A Crystal Palace Revue for the Trump Era
IF YOU GO …
What: Crystal Palace ‘Review’
Where: Wheeler Opera House
When: Saturday, Feb. 2, 6 & 8:30 p.m.
How much: $50
Tickets: Wheeler box office; aspenshowtix.com
Singer and pianist Mead Metcalf has been satirizing current events and presidents in Aspen since the Eisenhower administration. So, of course, the Aspen icon is coming out of retirement and reuniting with his famed Crystal Palace Players to poke some fun at the blundering and hideous shambles that is President Trump.
Metcalf, a spry 85, is taking the stage alongside his cabaret cast for two shows in what’s billed as the “Crystal Palace ‘Review’” at the Wheeler Opera House on Saturday, Feb. 2.
The plan for this rare public performance was hatched at an August 2018 reunion that Metcalf hosted at the Inn at Aspen. It brought together some 135 Crystal Palace alumni, now spread across the country, who had served the food and sang the songs at the legendary dinner theater, which Metcalf ran for 51 years before closing in 2008.
“I was overjoyed at the reception,” Metcalf said of that celebration when he announced the Wheeler show. “It was fun.”
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Other members of the rowdy Crystal Palace cast have gotten back together for occasional performances since the Palace closed and Metcalf moved to Crested Butte 11 years ago. Many alumni now populate the stage at former Crystal Palace player John Goss’s Glenwood Vaudeville Revue. But this is the Palace players’ first time onstage in Aspen in four years.
Metcalf announced the show in dramatic fashion in November at the Wheeler Opera House’s season unveiling party. At the tail end of Wheeler director Gena Buhler’s announcement of the winter season, the curtain behind her raised to reveal Metcalf sitting at his piano with a beaming smile on this face. It drew a rapturous response from the assembled crowd of locals.
Metcalf previewed a bit of the new ripped-from-the-headlines show, performing a new tune about Trump set to the classic Gilbert and Sullivan song “I Am the Very Model of a Modern Major-General” from “Pirates of Penzance.”
It opens with Metcalf singing “I am the very model of a stable genius president,” and goes on to skewer Trump on his many scandals and shortcomings: “The legislative branch is something I can always circumvent/Colluding with the Russians was certainly a non-event.”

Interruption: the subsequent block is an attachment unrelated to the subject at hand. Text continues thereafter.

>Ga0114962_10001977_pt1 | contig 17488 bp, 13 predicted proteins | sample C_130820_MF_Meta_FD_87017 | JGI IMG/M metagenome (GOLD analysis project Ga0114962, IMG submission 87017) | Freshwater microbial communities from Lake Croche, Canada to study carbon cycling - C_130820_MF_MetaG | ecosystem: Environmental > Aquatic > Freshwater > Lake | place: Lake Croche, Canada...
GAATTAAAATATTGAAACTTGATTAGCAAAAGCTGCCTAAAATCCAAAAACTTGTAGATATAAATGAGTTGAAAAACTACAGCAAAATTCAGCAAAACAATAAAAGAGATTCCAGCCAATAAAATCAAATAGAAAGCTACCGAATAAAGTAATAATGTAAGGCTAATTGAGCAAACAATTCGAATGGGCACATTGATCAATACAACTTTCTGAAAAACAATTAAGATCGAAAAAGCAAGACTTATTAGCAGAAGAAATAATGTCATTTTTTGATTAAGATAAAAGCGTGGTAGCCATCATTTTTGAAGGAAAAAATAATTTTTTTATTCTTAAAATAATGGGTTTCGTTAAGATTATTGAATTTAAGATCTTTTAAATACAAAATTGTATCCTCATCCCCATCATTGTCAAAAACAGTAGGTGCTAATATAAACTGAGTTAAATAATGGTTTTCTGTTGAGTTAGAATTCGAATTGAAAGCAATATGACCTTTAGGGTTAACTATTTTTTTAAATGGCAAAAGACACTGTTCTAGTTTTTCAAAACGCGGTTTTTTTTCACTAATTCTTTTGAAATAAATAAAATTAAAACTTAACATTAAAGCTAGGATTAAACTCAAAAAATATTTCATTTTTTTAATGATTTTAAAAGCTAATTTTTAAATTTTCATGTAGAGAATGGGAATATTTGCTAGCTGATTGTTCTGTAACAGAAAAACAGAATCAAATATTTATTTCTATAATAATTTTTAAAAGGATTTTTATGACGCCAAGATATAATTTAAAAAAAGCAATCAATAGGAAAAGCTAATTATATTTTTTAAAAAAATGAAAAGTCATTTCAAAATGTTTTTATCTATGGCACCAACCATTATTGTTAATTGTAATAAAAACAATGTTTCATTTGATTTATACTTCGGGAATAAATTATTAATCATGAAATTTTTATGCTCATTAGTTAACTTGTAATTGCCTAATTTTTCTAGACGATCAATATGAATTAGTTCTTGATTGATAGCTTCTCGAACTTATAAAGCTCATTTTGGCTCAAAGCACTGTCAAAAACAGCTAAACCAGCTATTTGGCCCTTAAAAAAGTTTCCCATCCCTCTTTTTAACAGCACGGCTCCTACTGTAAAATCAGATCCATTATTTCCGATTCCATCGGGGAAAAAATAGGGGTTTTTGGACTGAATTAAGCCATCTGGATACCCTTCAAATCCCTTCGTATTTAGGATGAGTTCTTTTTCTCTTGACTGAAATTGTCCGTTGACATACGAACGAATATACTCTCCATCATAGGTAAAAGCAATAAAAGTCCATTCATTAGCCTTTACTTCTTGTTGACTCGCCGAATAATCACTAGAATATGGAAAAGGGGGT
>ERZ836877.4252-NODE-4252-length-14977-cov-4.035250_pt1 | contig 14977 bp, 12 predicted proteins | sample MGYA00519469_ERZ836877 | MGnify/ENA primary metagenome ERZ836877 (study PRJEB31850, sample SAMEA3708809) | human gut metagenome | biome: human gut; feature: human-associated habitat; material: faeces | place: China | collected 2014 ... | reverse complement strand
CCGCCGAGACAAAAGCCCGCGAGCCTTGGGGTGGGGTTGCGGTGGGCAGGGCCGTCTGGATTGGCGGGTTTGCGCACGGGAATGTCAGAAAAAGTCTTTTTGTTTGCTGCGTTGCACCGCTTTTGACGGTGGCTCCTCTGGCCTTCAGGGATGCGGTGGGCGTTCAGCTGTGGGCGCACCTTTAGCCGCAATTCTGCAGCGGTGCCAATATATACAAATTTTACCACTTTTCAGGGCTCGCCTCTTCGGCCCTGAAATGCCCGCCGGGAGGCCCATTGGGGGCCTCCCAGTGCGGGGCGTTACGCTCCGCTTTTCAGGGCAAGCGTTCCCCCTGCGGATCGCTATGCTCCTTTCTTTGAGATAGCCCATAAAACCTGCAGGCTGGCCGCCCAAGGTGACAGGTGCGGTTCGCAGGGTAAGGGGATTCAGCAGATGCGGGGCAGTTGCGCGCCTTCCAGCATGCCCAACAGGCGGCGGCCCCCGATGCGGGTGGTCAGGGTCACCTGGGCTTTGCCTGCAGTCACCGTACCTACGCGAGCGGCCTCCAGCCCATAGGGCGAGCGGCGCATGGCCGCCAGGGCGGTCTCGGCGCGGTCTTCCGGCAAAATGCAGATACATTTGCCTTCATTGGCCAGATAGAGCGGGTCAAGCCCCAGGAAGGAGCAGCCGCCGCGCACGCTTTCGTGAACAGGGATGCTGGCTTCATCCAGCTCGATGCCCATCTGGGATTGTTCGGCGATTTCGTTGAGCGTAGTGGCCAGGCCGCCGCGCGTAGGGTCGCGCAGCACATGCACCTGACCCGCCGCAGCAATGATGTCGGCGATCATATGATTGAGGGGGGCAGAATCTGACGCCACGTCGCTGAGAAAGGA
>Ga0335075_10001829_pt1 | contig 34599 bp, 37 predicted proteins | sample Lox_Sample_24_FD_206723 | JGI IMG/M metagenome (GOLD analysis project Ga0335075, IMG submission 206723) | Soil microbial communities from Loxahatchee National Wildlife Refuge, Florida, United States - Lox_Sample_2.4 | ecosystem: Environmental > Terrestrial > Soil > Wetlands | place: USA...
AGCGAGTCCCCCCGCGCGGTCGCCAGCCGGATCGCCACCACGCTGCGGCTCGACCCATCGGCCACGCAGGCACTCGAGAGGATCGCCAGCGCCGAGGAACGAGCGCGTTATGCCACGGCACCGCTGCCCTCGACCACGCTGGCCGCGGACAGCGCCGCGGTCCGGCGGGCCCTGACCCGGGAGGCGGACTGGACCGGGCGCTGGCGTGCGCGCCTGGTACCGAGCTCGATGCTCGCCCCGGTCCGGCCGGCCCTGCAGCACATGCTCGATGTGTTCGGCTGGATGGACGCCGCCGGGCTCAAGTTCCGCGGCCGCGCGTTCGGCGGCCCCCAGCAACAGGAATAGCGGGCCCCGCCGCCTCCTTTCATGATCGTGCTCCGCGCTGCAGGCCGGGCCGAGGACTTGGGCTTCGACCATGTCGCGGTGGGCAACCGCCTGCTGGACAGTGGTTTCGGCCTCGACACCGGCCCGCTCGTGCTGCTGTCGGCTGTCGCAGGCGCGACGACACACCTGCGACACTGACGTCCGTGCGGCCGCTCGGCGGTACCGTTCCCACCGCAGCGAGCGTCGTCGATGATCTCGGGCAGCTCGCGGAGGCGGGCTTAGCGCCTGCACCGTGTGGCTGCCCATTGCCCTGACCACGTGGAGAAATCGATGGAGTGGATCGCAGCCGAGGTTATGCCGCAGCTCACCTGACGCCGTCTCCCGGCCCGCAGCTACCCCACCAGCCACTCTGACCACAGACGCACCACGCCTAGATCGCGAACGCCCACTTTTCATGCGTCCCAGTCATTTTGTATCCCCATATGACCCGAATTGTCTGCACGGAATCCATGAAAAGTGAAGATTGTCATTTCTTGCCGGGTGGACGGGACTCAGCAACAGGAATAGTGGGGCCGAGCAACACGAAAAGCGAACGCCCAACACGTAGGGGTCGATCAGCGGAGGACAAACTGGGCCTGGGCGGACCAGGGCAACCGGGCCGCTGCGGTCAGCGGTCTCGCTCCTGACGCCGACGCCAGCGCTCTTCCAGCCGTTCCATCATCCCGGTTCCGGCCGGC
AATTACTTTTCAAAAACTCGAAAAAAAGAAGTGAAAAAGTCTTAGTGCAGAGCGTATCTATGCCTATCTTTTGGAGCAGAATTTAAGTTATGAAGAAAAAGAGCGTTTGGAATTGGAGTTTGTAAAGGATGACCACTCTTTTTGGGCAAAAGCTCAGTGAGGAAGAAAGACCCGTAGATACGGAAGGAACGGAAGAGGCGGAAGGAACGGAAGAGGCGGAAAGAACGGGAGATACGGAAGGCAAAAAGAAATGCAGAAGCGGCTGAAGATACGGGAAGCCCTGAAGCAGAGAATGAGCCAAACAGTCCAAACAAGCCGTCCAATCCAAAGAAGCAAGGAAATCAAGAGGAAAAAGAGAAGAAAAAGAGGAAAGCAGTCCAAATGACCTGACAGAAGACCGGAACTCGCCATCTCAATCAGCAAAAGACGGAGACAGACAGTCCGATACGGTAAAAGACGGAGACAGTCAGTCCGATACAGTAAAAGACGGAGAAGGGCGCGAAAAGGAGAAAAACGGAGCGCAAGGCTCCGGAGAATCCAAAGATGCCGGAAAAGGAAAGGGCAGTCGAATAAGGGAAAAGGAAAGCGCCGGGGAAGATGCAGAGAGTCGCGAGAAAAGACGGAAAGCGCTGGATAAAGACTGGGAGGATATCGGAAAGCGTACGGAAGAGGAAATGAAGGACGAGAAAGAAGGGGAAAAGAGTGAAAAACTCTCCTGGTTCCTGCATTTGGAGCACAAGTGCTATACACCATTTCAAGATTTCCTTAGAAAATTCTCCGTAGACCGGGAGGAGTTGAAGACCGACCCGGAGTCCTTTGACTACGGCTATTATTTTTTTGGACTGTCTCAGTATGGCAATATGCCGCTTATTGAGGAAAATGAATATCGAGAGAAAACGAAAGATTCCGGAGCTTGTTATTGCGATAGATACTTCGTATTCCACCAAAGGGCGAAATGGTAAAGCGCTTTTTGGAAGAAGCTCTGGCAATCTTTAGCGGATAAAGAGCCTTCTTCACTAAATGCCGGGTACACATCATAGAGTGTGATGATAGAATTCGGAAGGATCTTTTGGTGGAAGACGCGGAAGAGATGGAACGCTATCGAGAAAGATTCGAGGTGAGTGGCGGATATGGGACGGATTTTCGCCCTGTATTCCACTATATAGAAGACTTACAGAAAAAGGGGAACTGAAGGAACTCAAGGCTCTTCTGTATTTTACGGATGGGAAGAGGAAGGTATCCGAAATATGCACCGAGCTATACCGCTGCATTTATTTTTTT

With his satirical knives out for the beleaguered president, Metcalf rolls through a litany of embarrassments from the Stormy Daniels scandal to Karen McDougal to “grab ’em by the …” to Rex Tillerson’s “moron” comment to Trump’s self-proclaimed “very large brain.” As always, Metcalf has a gift for dropping pithy truths in his spoofs, like “I didn’t drain the swamp I just replaced it with a circus tent.”
And, yes, of course, expect Metcalf to perform his signature song, “The Peanut Butter Affair,” at Saturday’s shows.
When he played it at the surprise Wheeler performance in November, Metcalf paused to quip, “Stupid song, isn’t it?” But, of course, we know better about this tale of a businessman whose faux pas of leaving some stray peanut butter on his chin leads his minions to follow and start wearing lumps of it on theirs. It’s a beloved Aspen staple, a silly sing-along and also a brilliant send-up of American conformity and groupthink. (Thomas Friedman, in a March 2017 New York Times column, used the song to explain Trump administration officials’ mimicking their unhinged boss.)
But Metcalf asks that if you know it (and of course you know it) you not sing along with him this time around.
At the reunion last summer, he recalled, his Crystal Palace mates joined in and threw him off his game.
“Everybody started singing along with me, probably a half-note behind,” Metcalf teased. “And that really steals it away. I forget my words. So if you know this song, keep your mouth shut.”
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